Richard Bogren, Hendrick, Rodney D. | 9/11/2009 7:38:33 PM
Representatives of Louisiana’s most-active small municipal separate storm sewer systems –called MS4s – have met and agreed to form a self-help coalition to assist participating organizations comply with permit requirements by sharing information, ideas and techniques, according to Dr. Rod Hendrick, a water quality specialist with the LSU AgCenter and coordinator of the coalition.
This will be the first such statewide group in the country, Hendrick said.
The group has scheduled an organizational meeting from 8:30 a.m. until 4:00 p.m. Oct. 9 in the Pineville Main Street Community Center at 708 Main Street in Pineville, La.
“A morning session will focus on developing the organization and its goals along with updates from the U.S. Environmental Protection Agency on the stormwater program and total maximum daily loads of pollutants in relationship to MS4 requirements,” Hendrick said.
“Afternoon sessions will be devoted to how to deal with tracking the construction stormwater program, dealing with illicit discharges from food service facilities and other technical issues,” he added.
MS4s must develop and implement stormwater management plans to reduce pollutant loadings to the maximum extent practicable and must investigate and eliminate illegal connections to their storm sewer system, Hendrick said. MS4s are divided into two general categories based on size.
Louisiana has four large MS4s with populations of more than 100,000 and 110 small MS4s, Hendrick said. The small MS4s include metropolitan areas with populations of 100,000 to 10,000 and smaller areas or subdivisions with population densities of 1,000 people per square mile.
Many of the smaller MS4s have joined with larger areas to develop their programs, he added.
“The coalition will promote collaboration among stormwater managers, educators, engineers, landscape architects, planners and regulators to develop solutions that maximize return on their investment of time, effort and funds,” Hendrick said.
It also will give small towns access to effective solutions developed by larger municipalities, he said.
“This network will foster rapid development, distribution and acceptance of custom solutions applicable to Louisiana,” Hendrick said.
The U.S. Environmental Protection Agency’s Region VI enforcement division and the Louisiana Department of Environmental Quality will work with the group’s leadership to develop programs and provide guidance on acceptable performance standards, the LSU AgCenter water quality specialist said.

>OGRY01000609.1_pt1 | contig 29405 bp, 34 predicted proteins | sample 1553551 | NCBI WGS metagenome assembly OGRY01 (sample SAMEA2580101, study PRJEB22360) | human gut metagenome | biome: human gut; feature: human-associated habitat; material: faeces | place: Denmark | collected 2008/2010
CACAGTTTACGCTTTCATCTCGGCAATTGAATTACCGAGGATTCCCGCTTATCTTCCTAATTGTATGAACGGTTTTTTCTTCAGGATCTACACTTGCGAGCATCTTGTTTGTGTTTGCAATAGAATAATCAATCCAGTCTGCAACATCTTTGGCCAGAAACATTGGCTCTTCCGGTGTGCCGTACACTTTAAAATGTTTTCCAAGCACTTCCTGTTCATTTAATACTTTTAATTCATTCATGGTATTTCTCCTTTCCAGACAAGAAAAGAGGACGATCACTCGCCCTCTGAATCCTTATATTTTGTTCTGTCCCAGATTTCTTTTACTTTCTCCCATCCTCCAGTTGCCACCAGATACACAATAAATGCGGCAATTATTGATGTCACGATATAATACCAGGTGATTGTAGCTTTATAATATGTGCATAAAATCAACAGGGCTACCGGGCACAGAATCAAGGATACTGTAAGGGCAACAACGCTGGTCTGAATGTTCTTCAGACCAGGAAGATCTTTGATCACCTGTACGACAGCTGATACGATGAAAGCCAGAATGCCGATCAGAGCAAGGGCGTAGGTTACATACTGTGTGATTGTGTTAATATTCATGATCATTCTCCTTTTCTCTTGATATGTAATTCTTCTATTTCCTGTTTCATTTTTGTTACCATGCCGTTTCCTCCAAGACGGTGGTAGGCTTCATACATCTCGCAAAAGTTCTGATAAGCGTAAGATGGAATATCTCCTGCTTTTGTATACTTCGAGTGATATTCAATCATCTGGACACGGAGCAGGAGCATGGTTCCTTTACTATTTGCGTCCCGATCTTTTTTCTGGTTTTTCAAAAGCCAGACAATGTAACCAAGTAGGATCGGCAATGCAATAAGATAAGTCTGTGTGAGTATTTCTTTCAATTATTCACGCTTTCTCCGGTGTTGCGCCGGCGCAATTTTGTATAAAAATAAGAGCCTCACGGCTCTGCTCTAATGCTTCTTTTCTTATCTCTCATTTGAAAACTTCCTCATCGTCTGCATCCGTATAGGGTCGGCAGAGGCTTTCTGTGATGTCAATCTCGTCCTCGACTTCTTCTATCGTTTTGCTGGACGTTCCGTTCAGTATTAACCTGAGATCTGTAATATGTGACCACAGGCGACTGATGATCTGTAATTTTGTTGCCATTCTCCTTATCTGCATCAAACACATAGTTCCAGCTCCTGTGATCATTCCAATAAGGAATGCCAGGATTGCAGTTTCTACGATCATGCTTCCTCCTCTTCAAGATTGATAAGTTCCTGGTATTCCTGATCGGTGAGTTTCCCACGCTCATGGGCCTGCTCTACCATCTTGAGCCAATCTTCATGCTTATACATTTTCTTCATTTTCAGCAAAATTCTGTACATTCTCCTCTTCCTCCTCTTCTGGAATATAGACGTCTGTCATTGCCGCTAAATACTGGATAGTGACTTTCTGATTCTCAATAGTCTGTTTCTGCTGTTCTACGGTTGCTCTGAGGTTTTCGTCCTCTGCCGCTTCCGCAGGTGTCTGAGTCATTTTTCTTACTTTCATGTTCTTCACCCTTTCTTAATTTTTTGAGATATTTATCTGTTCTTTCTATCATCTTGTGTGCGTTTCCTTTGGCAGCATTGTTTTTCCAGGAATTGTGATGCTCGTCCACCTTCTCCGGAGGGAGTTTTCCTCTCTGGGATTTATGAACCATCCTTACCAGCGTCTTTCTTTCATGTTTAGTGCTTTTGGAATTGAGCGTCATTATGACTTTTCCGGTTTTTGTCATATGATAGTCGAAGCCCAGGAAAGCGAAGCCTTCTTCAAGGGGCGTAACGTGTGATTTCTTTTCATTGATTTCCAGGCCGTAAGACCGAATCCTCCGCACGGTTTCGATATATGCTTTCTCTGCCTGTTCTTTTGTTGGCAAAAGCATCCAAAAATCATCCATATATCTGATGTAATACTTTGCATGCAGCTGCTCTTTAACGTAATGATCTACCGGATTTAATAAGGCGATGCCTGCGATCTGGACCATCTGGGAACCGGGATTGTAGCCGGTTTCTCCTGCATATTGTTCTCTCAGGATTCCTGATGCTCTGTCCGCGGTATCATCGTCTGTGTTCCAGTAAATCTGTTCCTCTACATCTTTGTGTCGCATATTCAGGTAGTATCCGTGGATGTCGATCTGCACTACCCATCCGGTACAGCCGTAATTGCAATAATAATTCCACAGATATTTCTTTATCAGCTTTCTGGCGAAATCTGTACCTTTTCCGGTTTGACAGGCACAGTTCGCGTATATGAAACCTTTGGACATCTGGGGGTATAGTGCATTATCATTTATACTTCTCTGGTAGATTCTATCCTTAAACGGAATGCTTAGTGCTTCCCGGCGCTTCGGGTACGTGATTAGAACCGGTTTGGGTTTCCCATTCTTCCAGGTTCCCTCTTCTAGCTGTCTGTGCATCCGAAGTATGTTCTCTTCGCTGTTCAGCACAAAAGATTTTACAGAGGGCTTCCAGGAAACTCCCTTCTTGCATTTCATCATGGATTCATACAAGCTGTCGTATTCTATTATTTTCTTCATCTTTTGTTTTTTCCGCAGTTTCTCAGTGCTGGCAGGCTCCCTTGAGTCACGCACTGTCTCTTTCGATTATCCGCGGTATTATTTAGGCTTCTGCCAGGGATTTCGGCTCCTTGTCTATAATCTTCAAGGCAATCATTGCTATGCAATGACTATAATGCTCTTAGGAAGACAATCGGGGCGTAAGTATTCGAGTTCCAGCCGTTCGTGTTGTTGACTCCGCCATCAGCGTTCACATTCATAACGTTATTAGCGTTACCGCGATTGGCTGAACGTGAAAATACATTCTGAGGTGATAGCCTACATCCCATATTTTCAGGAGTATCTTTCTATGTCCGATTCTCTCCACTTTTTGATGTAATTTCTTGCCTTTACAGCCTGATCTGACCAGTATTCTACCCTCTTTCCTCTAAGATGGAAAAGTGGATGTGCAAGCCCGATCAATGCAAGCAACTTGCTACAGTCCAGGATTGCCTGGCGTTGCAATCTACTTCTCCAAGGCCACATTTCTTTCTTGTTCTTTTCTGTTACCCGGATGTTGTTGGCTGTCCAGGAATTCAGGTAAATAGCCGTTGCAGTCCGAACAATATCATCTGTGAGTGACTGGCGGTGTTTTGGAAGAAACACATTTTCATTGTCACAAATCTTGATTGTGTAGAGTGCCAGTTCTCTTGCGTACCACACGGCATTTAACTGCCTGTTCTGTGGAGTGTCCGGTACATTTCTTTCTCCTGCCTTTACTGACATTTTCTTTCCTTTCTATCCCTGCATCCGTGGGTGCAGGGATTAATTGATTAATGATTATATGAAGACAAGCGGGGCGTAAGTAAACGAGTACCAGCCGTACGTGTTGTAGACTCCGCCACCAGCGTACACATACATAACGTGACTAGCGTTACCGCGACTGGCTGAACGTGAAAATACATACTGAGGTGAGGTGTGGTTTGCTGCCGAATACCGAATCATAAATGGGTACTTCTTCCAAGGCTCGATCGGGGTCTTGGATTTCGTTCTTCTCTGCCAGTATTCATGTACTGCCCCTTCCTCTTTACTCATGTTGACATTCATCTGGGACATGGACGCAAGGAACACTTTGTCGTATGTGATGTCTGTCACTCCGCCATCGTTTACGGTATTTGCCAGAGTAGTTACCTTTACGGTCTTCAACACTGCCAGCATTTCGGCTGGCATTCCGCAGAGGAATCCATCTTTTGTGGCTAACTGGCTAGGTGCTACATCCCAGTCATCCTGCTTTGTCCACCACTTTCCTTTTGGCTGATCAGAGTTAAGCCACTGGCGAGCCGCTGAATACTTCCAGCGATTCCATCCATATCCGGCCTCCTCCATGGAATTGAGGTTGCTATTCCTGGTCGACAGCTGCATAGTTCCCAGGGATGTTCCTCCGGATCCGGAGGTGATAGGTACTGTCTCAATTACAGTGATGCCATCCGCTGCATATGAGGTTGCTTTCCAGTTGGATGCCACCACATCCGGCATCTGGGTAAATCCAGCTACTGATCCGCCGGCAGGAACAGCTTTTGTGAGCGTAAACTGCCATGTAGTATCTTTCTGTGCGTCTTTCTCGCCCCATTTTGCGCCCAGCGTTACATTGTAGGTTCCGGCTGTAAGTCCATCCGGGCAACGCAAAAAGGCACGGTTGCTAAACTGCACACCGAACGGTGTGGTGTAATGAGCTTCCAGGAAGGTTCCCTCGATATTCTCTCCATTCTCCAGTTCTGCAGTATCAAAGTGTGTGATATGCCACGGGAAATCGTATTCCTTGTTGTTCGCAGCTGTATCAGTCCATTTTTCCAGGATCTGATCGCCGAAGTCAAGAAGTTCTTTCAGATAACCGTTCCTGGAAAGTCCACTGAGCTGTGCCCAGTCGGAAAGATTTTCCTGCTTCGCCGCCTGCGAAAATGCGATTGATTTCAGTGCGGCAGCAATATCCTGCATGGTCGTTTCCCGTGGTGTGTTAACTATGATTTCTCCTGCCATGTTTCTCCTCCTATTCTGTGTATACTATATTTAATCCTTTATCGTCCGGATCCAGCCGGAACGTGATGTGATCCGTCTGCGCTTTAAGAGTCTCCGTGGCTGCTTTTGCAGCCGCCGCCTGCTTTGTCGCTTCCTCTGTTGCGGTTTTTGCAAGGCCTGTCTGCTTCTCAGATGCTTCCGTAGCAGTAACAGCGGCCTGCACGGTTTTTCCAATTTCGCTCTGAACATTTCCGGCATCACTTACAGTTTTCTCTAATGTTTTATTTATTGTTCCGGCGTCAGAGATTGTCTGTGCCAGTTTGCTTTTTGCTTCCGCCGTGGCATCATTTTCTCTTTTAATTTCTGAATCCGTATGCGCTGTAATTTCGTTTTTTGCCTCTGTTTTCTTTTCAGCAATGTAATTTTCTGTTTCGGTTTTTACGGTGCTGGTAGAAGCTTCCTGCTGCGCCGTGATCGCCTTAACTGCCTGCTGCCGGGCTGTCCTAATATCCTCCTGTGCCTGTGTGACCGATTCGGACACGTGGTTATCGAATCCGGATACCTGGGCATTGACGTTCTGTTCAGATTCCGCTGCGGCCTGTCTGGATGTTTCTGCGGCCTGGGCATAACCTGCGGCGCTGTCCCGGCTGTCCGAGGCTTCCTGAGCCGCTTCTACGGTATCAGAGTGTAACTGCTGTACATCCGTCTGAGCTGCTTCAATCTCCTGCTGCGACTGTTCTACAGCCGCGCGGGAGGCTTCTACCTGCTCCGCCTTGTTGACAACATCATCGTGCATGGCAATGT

“With its hot, humid climate, long growing seasons, low topographic relief and high annual rainfall with frequent torrential rains, Louisiana has unique conditions not found in other areas of the country,” Hendrick said.
“Hurricanes, storm surges, high rates of coastal subsidence and wetland loss contribute to unique flooding scenarios,” he added. “Having the ability to focus the skills, knowledge and experience of the stormwater managers and engineers statewide on these common problems cannot help but promote the development of innovative solutions more quickly and more effectively.”
One aspect of the coalition will be to collect educational materials, forms and procedures developed by members and governmental agencies, Hendrick said.
“The coalition team evaluation program will be highly beneficial because it will provide members an independent, outside review of their program without fear of penalty,” Hendrick said. “Members of the coalition will be able to request team audits of their programs from other coalition members.
“The team evaluation program will be highly beneficial because it will provide members an independent, outside review of their programs without fear of penalty,” Hendrick added. “Programs inspected by coalition teams and certified complete and in compliance with permit program requirements will be able to demonstrate to their citizens that they are operating in compliance with federal and state rules.”